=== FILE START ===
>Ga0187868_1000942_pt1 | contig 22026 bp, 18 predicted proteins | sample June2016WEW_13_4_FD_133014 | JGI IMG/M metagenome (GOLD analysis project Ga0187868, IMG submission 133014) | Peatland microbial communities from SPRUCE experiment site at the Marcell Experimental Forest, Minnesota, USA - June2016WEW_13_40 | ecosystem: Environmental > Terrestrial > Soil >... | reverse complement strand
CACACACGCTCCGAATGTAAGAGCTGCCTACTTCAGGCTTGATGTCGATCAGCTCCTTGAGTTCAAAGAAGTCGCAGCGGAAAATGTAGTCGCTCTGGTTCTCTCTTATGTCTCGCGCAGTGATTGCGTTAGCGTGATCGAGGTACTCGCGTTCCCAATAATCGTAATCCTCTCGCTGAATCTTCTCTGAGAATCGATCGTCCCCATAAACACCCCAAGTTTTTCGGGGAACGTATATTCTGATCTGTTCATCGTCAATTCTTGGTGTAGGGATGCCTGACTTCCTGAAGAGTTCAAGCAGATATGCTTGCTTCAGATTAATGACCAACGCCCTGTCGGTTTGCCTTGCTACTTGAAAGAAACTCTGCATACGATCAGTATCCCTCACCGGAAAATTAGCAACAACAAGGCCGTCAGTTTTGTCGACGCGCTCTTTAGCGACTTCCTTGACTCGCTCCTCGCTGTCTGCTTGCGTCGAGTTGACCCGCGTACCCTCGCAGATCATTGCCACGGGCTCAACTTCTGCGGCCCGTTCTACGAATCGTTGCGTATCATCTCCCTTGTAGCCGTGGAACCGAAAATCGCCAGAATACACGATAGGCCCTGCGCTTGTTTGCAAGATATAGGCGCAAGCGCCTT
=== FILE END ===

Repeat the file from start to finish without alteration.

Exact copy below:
>Ga0187868_1000942_pt1 | contig 22026 bp, 18 predicted proteins | sample June2016WEW_13_4_FD_133014 | JGI IMG/M metagenome (GOLD analysis project Ga0187868, IMG submission 133014) | Peatland microbial communities from SPRUCE experiment site at the Marcell Experimental Forest, Minnesota, USA - June2016WEW_13_40 | ecosystem: Environmental > Terrestrial > Soil >... | reverse complement strand
CACACACGCTCCGAATGTAAGAGCTGCCTACTTCAGGCTTGATGTCGATCAGCTCCTTGAGTTCAAAGAAGTCGCAGCGGAAAATGTAGTCGCTCTGGTTCTCTCTTATGTCTCGCGCAGTGATTGCGTTAGCGTGATCGAGGTACTCGCGTTCCCAATAATCGTAATCCTCTCGCTGAATCTTCTCTGAGAATCGATCGTCCCCATAAACACCCCAAGTTTTTCGGGGAACGTATATTCTGATCTGTTCATCGTCAATTCTTGGTGTAGGGATGCCTGACTTCCTGAAGAGTTCAAGCAGATATGCTTGCTTCAGATTAATGACCAACGCCCTGTCGGTTTGCCTTGCTACTTGAAAGAAACTCTGCATACGATCAGTATCCCTCACCGGAAAATTAGCAACAACAAGGCCGTCAGTTTTGTCGACGCGCTCTTTAGCGACTTCCTTGACTCGCTCCTCGCTGTCTGCTTGCGTCGAGTTGACCCGCGTACCCTCGCAGATCATTGCCACGGGCTCAACTTCTGCGGCCCGTTCTACGAATCGTTGCGTATCATCTCCCTTGTAGCCGTGGAACCGAAAATCGCCAGAATACACGATAGGCCCTGCGCTTGTTTGCAAGATATAGGCGCAAGCGCCTT